This blog post was written by Anna Kessler with support from Child Protection and Anti-Trafficking Specialist Indrani Chakraborty.
Utsho Bangladesh is a grassroots, community-based organization enabling access to basic human rights for marginalized women and children. Since its establishment in 1993, Utsho has focused on the critical needs of working single mothers and their children in urban slums. Utsho’s work is primarily carried out in Dhaka, which is Bangladesh’s capital.
Utsho operates two schools, one of which has residential facilities for underprivileged children; four daycare centers; and a café, which all play integral parts in working toward the organization’s mission. The schools Utsho operates provide local children with an education that includes not only core subjects, but also teachings about mental health and drug use prevention. The school also runs an initiative with eleven other schools in the area that promotes sharing resources and facilities with one another as needed. This ensures the children in the area are receiving a full, impactful education.
The daycare centers Utsho operates act as a safe space for young children to go while their parents are working. Children who are not yet old enough to enroll in government schools receive a preliminary, informal education at the daycare centers, and children of all ages are given the opportunity to engage in extracurricular activities. The daycare centers also have watchdog committees made up of youth volunteers. If the young people hear one of the children talking about dropping out of school, getting married off by their parents, or another issue that could interfere with their education, they alert the daycare staff and the necessary authorities so they can intervene.
Utsho’s café is run by survivors of trafficking and domestic violence to enable them to generate income and build stable lives. The safe jobs made available through the café help to strengthen the community. A strong and connected community plays a key role in the protection of children and the prevention of exploitation of members of marginalized groups.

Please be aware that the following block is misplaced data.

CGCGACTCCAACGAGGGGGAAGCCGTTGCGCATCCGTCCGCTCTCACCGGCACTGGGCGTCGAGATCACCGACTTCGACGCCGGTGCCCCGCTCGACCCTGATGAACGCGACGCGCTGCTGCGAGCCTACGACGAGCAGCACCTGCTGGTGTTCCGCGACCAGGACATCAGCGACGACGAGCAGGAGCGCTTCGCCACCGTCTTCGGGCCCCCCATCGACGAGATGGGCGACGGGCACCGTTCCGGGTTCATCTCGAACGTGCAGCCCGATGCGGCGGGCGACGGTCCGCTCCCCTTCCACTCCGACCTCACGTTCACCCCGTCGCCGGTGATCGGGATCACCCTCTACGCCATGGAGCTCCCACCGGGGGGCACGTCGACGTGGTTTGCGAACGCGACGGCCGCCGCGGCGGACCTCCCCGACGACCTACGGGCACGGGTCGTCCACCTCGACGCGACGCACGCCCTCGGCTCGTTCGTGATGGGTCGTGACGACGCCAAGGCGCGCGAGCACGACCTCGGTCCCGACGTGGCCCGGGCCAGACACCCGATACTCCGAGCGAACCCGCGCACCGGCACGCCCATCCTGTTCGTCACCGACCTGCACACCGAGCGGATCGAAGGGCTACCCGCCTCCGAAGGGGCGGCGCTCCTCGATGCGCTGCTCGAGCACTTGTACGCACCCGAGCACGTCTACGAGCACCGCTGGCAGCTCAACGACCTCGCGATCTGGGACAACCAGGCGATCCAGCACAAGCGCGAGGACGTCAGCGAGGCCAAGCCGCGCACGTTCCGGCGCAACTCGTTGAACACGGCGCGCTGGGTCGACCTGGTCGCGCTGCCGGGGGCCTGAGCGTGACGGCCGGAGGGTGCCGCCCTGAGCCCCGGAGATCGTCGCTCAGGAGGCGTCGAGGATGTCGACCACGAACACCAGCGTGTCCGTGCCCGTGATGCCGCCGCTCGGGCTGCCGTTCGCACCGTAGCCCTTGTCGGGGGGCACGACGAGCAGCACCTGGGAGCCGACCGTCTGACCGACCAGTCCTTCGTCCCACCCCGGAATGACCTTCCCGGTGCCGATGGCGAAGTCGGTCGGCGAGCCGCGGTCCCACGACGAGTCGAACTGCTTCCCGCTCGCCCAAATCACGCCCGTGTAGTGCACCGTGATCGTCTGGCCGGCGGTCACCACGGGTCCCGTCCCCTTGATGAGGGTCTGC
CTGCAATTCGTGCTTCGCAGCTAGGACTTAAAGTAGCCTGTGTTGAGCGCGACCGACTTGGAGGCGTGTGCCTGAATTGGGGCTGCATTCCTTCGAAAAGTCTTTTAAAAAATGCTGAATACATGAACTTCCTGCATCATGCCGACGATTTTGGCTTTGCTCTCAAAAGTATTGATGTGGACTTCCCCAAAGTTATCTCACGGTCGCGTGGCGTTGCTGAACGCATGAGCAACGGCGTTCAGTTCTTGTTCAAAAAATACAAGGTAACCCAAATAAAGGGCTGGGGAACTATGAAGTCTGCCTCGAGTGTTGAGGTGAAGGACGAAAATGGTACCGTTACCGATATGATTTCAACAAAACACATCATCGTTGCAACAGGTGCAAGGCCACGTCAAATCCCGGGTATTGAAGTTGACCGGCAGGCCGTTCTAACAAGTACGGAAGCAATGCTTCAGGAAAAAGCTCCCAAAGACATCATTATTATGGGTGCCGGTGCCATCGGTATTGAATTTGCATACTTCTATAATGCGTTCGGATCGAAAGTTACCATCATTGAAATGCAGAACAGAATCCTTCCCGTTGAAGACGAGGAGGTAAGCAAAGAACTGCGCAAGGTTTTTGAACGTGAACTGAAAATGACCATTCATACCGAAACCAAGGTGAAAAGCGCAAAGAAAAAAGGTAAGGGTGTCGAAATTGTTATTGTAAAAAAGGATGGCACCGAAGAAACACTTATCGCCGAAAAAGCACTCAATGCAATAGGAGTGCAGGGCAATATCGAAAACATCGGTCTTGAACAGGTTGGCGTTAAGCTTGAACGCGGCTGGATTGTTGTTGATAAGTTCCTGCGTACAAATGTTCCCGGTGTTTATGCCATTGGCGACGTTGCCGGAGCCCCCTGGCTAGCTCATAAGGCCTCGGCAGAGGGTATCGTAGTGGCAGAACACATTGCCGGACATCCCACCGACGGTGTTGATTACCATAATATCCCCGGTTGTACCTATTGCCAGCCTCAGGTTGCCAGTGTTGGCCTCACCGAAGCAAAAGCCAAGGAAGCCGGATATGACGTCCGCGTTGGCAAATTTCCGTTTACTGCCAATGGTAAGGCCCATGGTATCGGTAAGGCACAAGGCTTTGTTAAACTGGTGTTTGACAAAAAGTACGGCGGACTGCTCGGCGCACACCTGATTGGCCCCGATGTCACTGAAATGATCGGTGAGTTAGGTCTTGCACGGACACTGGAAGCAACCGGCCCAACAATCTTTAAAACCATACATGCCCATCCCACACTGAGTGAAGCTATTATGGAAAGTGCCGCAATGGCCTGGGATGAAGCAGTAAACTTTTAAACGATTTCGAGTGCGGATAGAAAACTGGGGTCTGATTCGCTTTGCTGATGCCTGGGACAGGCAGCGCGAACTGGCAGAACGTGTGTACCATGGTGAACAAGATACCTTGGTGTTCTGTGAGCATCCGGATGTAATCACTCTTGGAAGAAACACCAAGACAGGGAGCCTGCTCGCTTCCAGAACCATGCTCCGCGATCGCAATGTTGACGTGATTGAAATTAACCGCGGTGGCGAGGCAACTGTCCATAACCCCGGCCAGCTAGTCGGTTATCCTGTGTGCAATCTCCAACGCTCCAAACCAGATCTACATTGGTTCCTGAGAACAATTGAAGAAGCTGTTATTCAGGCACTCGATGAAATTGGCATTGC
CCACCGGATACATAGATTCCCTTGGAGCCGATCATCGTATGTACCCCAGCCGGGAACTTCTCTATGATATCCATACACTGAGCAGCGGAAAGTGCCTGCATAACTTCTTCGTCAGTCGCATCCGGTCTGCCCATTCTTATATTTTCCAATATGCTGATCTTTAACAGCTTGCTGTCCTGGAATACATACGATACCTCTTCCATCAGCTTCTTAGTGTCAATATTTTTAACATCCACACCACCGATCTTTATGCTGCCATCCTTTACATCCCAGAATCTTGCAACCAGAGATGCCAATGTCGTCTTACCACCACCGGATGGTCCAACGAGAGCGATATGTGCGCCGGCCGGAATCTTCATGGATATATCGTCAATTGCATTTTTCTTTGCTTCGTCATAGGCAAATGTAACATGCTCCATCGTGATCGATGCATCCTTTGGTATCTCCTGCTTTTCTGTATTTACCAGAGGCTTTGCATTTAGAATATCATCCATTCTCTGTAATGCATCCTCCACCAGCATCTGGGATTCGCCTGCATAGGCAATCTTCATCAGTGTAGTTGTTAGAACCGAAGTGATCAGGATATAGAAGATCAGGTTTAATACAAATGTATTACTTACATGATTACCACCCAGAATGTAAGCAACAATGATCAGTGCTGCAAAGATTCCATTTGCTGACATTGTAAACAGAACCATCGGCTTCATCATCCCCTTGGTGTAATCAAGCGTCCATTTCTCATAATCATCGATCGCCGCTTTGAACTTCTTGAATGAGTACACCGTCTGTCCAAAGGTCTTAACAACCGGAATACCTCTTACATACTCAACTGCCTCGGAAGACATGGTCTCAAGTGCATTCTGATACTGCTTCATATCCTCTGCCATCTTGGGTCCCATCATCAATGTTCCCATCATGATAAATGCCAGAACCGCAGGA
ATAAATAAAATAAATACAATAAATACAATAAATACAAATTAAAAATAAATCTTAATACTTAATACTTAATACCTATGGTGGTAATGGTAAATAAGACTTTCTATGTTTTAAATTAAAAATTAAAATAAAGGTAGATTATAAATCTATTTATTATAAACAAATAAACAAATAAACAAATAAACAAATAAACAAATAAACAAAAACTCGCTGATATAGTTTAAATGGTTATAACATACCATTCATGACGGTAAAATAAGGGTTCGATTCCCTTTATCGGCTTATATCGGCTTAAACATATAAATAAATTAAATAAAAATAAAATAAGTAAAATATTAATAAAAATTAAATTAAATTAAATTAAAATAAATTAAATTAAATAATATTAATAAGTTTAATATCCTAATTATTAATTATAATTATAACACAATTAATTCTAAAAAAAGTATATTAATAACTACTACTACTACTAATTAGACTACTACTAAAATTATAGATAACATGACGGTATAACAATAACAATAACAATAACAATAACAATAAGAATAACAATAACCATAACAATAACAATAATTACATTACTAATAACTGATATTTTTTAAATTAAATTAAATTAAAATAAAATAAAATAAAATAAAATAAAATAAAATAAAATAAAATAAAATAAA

Shusamaj Foundation is based in the Jashore district, which is located along Bangladesh’s western border with India. Because the Jashore district is on a border, it has become a hub for trafficking and smuggling. Access to education in the area is limited, and children often become laborers or get married off at a young age. Shusamaj Foundation is working to protect these young people who are at risk of being exploited.
One way Shusamaj Foundation works to prevent the exploitation and trafficking of children is through community-wide education. The organization holds meetings with community members to educate them about the different ways children are targeted and the warning signs. Shusamaj Foundation also has a cultural group that delivers education on child exploitation through enticing street performances using different local folk mediums to reach as many people as possible.
In addition, Shusamaj Foundation runs a rights-based microcredit group that helps to strengthen families’ financial situations. Shusamaj Foundation’s microcredit group works by having participants pay a fee to join. The fees, as well as money from the organization’s loan fund and savings, are gathered and given to one member of the group on a rotating basis. This way, participating individuals all take turns receiving a lump sum which can be used to start a small business, educate their children, improve their housing situation, and achieve other goals. Since the start of the initiative, the organization has already provided financial assistance to over 1,025 individuals and families. Shusamaj Foundation has also developed a group of 205 budding women entrepreneurs who have been able to start, run, and grow their businesses with the help of loans.
A sound financial situation in families plays an important role in protecting children and youth from exploitation. Children are less likely to become laborers if their families have the means to support them. Instead, they are able to continue their education and start the process of building a brighter future for themselves.
Utsho and Shusamaj Foundation are part of GFC’s Countering Trafficking and Exploitation in Bangladesh initiative, which is supported by WE Trust.
Header photo: Children in Bangladesh playing an outdoor game. © Utsho Bangladesh
Global Fund for Children (GFC) UK Trust, created in 2006, is a UK registered charity (UK charity number 1119544). We work to generate vital income, create new fundraising opportunities, and raise awareness of the invaluable work of GFC’s grassroots grantees. Our aim is to extend the reach of GFC in the United Kingdom, Europe, and beyond.
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